It is mainly used for schizophrenia that does not improve following the use of other antipsychotic medications.
In those with schizophrenia and schizoaffective disorder it may decrease the rate of suicidal behavior.
Typically C-reactive protein (CRP) increases with the onset of fever and rises in the cardiac enzyme, troponin, occur up to 5 days later.
Monitoring guidelines advise checking CRP and troponin at baseline and weekly for the first 4 weeks after clozapine initiation and observing the patient for signs and symptoms of illness.
Clozapine is not recommended for the treatment of behavior problems in older adults with dementia. The risk of developing extrapyramidal symptoms such as tardive dyskinesia is below that of typical antipsychotics; this may be due to clozapine's anticholinergic effects.Extrapyramidal symptoms may subside somewhat after a person switches from another antipsychotic to clozapine.It has been shown to be more effective in reducing symptoms of schizophrenia than typical antipsychotics, with more pronounced effects in those who have responded poorly to other medication.The relapse rate is lower and patient acceptability is better. Common side effects include constipation, bed-wetting, night-time drooling, muscle stiffness, sedation, tremors, orthostatic hypotension, hyperglycemia, and weight gain.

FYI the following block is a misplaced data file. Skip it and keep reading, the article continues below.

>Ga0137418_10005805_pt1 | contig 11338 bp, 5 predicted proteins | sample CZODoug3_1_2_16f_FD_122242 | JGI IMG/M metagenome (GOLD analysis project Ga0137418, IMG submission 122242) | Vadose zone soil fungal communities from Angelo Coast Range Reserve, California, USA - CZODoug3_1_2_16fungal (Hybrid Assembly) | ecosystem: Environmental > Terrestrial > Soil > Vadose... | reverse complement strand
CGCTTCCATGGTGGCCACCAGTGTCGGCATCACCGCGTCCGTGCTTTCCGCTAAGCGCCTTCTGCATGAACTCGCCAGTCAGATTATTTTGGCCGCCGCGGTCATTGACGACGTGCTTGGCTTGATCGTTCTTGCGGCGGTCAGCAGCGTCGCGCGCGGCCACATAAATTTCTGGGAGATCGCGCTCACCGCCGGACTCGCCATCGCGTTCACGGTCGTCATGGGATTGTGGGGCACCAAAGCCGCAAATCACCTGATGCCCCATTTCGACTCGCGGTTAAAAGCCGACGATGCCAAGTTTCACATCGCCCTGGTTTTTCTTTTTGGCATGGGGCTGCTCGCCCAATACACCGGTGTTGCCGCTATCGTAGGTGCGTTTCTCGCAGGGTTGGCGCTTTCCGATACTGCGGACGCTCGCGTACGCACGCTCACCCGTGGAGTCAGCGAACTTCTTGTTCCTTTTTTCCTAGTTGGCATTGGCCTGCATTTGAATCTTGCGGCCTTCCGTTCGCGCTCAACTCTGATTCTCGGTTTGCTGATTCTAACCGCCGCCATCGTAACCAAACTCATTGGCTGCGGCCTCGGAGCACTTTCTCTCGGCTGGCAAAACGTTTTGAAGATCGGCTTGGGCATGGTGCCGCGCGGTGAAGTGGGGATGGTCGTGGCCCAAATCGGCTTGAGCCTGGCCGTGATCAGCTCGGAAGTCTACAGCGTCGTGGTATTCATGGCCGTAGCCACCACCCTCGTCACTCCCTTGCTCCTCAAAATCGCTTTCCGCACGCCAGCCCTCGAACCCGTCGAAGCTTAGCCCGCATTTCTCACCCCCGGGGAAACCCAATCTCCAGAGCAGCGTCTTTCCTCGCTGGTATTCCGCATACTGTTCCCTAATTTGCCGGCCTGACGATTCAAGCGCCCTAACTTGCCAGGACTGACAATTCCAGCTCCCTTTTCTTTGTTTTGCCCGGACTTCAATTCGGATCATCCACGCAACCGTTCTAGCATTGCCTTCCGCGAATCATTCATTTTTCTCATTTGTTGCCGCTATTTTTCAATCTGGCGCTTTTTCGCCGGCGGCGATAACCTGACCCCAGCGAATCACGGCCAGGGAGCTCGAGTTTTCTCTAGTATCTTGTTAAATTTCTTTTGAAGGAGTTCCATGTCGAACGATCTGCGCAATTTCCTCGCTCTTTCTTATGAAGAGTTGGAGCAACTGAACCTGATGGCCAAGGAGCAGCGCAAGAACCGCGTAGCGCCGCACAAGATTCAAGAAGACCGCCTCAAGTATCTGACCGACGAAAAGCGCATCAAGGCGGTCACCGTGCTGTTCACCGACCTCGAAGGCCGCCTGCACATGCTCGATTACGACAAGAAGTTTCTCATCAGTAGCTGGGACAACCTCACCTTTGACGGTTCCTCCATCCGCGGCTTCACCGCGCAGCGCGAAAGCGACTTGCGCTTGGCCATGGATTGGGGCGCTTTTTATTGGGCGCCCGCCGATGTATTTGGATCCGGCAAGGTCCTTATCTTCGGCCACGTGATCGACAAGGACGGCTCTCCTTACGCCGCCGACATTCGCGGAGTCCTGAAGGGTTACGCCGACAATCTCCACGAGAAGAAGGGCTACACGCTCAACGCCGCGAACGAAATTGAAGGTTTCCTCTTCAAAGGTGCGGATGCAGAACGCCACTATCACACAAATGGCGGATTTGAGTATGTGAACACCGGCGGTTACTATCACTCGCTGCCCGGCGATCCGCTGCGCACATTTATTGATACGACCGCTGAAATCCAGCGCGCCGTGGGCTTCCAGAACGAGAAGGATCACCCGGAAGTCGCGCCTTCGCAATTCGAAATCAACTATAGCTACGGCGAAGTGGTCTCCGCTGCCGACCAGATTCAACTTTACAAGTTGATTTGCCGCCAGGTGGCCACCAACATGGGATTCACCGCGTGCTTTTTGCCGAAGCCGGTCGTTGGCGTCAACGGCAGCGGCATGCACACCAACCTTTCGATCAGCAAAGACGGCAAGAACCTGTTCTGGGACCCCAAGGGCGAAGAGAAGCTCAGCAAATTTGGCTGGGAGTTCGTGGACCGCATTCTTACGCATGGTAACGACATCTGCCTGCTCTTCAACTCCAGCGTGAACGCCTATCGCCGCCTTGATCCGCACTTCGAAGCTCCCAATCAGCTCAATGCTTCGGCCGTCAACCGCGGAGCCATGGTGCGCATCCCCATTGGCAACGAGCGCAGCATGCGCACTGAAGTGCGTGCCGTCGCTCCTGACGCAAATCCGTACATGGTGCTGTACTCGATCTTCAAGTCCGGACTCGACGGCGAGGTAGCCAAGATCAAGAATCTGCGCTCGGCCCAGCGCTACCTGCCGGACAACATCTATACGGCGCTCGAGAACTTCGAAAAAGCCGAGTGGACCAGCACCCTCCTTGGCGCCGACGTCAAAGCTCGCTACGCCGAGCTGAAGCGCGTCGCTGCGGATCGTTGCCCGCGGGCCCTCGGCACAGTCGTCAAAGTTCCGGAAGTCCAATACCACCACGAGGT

Signs of cardiac failure are less common and may develop with the rise in troponin.A recent case-control study found that the risk of clozapine-induced myocarditis is increased with increasing rate of clozapine dose titration, increasing age and concomitant sodium valproate.